Longreach Saleyards recovery ongoing

Longreach Saleyards recovery ongoing


Local Business Feature
Road to recovery: Elders Longreach branch manager Tim Salter hopes the sale will assist beef producers within the region during their herd rebuilding efforts.

Road to recovery: Elders Longreach branch manager Tim Salter hopes the sale will assist beef producers within the region during their herd rebuilding efforts.

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A long drought of stud cattle selling activity will be broken for the Longreach Saleyards when it plays host to the Elders Outback Invitational Bull Sale on March 3.

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A long drought of stud cattle selling activity will be broken for the Longreach Saleyards when it plays host to the Elders Outback Invitational Bull Sale on March 3.

It was back in April 2014 when 240 lots went under the hammer during the Elders Longreach All Breeds Sale that the facility was last used for a stud cattle sale, and according to Elders Longreach branch manager Tim Salter, regular store and fat sales also ceased at Longreach around that time.

“The drought caused a recession of bull sale activity at the saleyards, we had extremely poor seasons over an extremely wide area of the region,” Mr Salter said.

He said since the last sale was held at Longreach, apart from the regular spelling of transit cattle moving through to eastern destinations, the odd private weigh of cattle or the rare load on the rail, no other activity has occurred.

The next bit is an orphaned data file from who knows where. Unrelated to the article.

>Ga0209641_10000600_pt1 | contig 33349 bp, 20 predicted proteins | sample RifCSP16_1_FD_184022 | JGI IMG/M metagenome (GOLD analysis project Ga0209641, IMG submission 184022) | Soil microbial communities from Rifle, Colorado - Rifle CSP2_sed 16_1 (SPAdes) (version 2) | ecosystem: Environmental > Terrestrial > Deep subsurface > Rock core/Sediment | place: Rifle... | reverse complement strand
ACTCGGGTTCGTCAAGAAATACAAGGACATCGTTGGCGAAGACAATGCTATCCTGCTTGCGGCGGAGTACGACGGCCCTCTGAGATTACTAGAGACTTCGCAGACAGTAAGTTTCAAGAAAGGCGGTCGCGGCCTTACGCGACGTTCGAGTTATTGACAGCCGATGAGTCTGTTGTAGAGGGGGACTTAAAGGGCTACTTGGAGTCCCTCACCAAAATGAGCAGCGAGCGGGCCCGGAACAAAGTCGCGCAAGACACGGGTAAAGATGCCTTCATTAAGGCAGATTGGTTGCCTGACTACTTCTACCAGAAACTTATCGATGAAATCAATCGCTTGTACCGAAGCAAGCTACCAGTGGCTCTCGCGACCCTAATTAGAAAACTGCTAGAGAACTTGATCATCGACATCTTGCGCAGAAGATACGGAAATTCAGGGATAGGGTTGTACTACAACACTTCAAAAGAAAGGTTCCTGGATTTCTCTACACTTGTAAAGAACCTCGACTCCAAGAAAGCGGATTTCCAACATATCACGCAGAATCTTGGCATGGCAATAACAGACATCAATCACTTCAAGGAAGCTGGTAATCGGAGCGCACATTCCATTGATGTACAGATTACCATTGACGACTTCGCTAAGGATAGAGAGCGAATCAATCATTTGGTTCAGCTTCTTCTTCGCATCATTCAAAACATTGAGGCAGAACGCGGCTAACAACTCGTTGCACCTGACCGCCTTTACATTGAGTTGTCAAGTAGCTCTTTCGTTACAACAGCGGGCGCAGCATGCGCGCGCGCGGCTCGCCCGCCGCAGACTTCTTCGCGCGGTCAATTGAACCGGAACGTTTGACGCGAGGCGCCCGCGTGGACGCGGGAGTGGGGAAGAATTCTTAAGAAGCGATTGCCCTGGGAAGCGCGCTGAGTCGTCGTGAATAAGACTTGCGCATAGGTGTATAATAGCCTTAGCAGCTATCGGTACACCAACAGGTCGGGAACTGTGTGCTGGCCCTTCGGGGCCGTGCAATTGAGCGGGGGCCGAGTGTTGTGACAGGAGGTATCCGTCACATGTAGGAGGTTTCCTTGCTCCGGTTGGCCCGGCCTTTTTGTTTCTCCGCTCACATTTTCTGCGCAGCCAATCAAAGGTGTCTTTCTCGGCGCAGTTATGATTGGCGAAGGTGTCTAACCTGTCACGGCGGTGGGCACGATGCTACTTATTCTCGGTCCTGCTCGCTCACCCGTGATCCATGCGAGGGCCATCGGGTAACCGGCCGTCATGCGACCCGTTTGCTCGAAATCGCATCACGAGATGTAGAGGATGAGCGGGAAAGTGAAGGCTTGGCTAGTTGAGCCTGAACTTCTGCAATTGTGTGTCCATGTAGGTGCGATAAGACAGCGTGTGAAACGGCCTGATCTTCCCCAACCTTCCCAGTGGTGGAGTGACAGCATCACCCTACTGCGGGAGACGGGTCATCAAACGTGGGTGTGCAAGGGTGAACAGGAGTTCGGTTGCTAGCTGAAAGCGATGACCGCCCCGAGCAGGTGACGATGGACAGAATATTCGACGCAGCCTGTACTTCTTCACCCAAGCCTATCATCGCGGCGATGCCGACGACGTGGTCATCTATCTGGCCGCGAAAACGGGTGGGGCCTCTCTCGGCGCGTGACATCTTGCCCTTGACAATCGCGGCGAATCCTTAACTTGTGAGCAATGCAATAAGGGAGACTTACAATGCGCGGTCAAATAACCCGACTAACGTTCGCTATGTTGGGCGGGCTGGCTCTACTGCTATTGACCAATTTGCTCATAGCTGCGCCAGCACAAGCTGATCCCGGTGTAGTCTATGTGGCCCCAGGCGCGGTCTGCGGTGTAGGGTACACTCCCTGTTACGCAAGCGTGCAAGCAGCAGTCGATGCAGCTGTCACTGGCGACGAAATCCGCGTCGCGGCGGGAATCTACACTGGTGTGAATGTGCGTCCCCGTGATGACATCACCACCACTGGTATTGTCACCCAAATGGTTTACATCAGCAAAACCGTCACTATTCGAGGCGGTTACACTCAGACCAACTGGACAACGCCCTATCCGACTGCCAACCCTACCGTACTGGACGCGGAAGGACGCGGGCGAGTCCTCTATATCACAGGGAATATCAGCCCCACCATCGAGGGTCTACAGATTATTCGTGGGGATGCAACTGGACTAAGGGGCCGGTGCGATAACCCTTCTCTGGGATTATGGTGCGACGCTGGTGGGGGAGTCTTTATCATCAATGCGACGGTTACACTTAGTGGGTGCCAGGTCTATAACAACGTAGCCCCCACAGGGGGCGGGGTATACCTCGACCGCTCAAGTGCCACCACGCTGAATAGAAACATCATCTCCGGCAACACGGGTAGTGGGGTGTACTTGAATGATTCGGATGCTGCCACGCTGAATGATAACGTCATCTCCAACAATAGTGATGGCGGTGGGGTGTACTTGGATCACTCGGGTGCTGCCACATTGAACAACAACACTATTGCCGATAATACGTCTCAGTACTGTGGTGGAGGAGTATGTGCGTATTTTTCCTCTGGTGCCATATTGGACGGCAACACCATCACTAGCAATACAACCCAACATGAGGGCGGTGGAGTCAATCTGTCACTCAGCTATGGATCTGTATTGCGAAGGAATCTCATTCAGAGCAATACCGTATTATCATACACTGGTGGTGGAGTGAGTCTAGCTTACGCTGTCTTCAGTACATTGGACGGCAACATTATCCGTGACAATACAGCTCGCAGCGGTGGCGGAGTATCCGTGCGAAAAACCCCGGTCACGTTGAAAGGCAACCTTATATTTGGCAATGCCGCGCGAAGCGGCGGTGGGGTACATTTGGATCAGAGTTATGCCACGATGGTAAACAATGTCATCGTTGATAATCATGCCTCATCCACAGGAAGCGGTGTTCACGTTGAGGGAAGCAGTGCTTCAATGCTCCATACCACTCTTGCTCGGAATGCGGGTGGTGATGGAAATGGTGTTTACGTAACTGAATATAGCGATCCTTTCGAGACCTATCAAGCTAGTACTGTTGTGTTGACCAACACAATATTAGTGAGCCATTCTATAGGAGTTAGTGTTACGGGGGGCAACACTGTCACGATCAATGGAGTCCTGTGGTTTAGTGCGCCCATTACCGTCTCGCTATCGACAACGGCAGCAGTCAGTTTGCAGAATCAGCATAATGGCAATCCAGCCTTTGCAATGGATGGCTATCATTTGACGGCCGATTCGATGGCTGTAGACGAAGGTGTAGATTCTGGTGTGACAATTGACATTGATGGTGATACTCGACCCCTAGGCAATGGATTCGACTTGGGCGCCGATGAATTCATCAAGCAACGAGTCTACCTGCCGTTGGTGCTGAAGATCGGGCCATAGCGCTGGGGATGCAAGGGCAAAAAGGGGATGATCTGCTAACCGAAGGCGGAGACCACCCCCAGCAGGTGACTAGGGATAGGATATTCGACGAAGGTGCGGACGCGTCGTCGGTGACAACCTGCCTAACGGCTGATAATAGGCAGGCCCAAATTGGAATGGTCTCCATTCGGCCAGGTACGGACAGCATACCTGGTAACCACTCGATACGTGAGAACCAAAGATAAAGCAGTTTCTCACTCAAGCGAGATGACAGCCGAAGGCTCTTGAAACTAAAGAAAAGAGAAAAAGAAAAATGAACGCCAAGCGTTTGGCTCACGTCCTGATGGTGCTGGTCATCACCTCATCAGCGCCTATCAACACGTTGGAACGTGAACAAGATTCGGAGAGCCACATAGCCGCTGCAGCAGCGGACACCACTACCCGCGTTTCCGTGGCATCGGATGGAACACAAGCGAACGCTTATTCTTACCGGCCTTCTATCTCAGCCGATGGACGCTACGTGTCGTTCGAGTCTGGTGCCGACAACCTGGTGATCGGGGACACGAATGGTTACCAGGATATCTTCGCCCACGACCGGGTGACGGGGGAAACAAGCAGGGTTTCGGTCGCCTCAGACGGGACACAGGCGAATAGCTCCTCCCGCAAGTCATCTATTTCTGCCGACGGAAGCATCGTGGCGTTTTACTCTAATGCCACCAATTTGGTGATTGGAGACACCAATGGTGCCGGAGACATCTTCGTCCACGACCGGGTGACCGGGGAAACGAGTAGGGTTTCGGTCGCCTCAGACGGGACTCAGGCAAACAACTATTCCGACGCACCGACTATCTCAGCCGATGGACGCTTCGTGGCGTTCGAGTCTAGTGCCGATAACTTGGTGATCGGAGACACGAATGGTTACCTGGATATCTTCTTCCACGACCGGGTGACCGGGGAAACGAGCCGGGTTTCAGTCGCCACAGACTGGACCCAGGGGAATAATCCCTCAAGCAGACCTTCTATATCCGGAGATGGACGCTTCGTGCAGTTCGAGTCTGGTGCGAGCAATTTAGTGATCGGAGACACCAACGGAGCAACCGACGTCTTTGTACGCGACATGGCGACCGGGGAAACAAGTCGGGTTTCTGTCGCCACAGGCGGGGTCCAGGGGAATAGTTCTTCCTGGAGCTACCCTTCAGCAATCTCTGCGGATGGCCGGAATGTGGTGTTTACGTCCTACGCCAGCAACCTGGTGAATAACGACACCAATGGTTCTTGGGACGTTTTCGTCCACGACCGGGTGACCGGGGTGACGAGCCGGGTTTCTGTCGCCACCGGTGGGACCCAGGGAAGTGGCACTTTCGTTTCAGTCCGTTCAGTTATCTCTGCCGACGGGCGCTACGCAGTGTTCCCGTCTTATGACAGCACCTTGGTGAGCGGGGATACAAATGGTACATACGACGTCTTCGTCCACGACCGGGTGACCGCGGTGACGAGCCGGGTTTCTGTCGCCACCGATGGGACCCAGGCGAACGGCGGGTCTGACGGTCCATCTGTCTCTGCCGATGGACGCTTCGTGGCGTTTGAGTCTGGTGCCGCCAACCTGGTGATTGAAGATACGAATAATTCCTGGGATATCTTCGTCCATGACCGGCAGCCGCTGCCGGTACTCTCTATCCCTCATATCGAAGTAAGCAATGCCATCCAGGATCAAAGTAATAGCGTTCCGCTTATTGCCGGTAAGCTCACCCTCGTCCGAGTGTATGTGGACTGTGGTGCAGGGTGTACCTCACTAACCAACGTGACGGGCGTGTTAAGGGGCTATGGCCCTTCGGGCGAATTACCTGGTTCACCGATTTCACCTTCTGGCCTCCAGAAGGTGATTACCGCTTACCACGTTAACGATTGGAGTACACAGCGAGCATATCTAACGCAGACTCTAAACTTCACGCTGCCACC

Mr Salter said he’s hopeful that the upcoming sale will assist beef producers situated in the region during their road to recovery.

“The sale caters for bull buyers over a wide and varied area of Western Queensland and the Northern Territory.

“We’re expecting to see buyers from Alice Springs to all points across the North West – Windorah, Quilpie, Charleville and Cunnamulla in the south and all ports to the east with strong support consistently being offered in the past from Alpha, Jericho, Clermont and Springsure.

“We are confident that the sale will attract a good crowd, with the sale concept becoming an invitational sale the bulls selected by the breeders are tops of their drafts and have been critiqued to ensure the best quality bulls are presented.”

He said while many local producers are “still in a recovery period of rebuilding and consolidation” with their herd numbers, they still need bulls to breed on.

“Hopefully we can provide the service of bringing a high quality line up of bulls for them to select replacement sires right at their doorstep.”

Mr Salter also said local producers are anxiously awaiting the recommencement of weekly sales, but the region “still needs a vast improvement in the season and significant numbers to return to the district in order to conduct a regular sale”.

Longreach Regional Council Mayor Ed Warren said the saleyards are vital to the future of the region.

“Council convenes a Combined Agents Working Group that is working with our saleyards manager to make the facility ready for action this year,” Cr Warren said.

“This upcoming sale, along with our recent EU Accreditation, are great results and I’m proud of the work of our team,” he said.

Expressions of interest for proposals to lease and upgrade the saleyards have been called for by Council, though according to a spokesperson no outcome has been confirmed at yet.

One of the lease provisos in Longreach is for capital improvement over a five to 10 year period, specifically changes to the flow of cattle through the yards, in the drafting area, and shade requirements.

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